Chinese shoemakers sue EU

China’s largest privately-owned shoe manufacturer has begun legal action against an EU decision to impose anti-dumping duties on shoe imports.

Aokang Group, one of China’s leading shoe manufacturers, announced on 24 October 2006 it is hiring Chinese top lawyer Pu Lingchen – known for overturning EU anti-dumping charges against China-made lighters in 2003 – to fight the European decision to impose a punitive tariff of 16.5% on imports of Chinese shoes for a two-year period (see EURACTIV 9 October 2006). 

Other Chinese shoe manufacturers are expected to follow Aokang’s lead. The announcement came as Trade Commissioner Mandelson presented a new strategy on improving EU-China relations, which warns the Asian giant to play by WTO rules and reject anti-competitive trading practices or face trade sanctions from the EU (see EURACTIV 24 October 2006). 

However, the Chinese Ministry of Commerce is backing its shoemakers, saying that measures taken by the EU “lack sufficient legal and factual evidence” and could cause the closure of over 1,000 businesses. Aokang’s President Wang Zhentao said: “China is an important member of the WTO and its firms have to use legal procedures to protect their interests,” adding: “No matter how complicated the legal procedures are and how tough our task is, we believe in justice.”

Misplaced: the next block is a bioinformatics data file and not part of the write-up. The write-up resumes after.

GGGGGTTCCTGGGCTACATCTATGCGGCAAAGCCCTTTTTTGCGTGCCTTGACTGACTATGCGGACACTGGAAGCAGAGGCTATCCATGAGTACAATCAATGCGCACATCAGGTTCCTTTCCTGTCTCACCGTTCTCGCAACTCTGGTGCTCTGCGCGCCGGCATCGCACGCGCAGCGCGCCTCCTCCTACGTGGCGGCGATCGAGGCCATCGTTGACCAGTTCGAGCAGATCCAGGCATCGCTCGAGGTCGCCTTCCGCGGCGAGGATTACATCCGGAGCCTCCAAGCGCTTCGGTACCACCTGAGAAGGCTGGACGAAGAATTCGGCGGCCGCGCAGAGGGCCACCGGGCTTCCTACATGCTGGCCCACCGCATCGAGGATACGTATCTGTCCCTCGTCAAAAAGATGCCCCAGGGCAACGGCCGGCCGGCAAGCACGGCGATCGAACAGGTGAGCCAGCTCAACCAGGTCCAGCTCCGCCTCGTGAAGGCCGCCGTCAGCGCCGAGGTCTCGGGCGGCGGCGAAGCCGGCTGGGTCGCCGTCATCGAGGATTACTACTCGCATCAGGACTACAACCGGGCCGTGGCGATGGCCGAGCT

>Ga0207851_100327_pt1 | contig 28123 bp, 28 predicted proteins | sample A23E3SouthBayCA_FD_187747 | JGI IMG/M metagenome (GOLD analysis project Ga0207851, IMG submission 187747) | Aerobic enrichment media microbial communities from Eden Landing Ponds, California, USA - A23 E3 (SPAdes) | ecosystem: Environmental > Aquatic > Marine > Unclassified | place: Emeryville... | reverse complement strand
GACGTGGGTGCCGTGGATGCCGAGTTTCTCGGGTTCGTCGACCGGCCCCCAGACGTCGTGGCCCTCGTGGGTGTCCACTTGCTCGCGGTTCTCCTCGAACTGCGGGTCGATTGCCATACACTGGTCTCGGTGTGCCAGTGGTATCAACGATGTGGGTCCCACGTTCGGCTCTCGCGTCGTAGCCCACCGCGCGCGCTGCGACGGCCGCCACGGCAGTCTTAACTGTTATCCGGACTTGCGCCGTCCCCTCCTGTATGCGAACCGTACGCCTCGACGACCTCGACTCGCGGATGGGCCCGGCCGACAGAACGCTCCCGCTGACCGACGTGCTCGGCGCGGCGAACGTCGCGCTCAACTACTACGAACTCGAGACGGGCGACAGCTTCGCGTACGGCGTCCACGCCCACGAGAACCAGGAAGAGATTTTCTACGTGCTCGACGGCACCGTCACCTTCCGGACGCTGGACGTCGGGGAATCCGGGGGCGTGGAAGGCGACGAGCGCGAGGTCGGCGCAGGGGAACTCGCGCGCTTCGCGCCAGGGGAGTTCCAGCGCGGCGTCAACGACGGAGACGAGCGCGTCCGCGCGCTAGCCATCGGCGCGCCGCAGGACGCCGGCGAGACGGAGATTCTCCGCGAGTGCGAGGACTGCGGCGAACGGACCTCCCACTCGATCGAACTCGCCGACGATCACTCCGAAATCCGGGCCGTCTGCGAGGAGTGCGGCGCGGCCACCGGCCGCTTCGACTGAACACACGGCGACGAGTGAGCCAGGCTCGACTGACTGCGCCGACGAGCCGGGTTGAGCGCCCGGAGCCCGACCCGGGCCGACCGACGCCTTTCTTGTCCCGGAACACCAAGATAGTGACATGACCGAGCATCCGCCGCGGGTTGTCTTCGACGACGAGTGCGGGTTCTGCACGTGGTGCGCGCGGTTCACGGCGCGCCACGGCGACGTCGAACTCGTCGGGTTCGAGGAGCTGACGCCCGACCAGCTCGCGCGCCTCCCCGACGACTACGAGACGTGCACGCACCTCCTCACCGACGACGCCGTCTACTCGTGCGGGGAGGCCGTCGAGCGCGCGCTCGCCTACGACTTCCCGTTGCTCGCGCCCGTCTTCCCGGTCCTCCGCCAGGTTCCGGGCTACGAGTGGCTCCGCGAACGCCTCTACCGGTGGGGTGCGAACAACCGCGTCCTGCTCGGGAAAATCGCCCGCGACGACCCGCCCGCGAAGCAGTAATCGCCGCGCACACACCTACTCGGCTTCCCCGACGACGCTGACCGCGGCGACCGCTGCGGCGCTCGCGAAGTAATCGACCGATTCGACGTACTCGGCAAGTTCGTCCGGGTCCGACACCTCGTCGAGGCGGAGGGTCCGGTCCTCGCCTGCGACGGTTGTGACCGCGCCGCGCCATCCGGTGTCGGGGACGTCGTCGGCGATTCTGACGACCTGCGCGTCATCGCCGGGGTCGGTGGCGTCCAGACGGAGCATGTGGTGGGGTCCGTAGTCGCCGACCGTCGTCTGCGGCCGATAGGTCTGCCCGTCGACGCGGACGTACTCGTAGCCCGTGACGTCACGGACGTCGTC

The debate over the duties had split EU members between those opposed to measures that would raise prices for consumers, such as Britain, Germany and Sweden, and countries that wanted to protect their domestic shoe industries from cheap imports, such as Italy and France. 

The tariffs have also been criticised by the European Footwear Association of Importers and Retail chains (FAIR) which has stated that it is also looking into the possibility of taking legal measures against the decision. 

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